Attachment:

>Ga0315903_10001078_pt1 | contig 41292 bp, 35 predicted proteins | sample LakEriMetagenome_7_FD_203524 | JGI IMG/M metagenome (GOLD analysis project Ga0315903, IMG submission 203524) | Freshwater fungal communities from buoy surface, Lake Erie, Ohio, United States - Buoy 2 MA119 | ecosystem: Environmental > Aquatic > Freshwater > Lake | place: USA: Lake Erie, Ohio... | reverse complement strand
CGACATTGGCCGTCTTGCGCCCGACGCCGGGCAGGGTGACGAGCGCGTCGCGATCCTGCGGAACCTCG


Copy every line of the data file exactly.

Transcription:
>Ga0315903_10001078_pt1 | contig 41292 bp, 35 predicted proteins | sample LakEriMetagenome_7_FD_203524 | JGI IMG/M metagenome (GOLD analysis project Ga0315903, IMG submission 203524) | Freshwater fungal communities from buoy surface, Lake Erie, Ohio, United States - Buoy 2 MA119 | ecosystem: Environmental > Aquatic > Freshwater > Lake | place: USA: Lake Erie, Ohio... | reverse complement strand
CGACATTGGCCGTCTTGCGCCCGACGCCGGGCAGGGTGACGAGCGCGTCGCGATCCTGCGGAACCTCG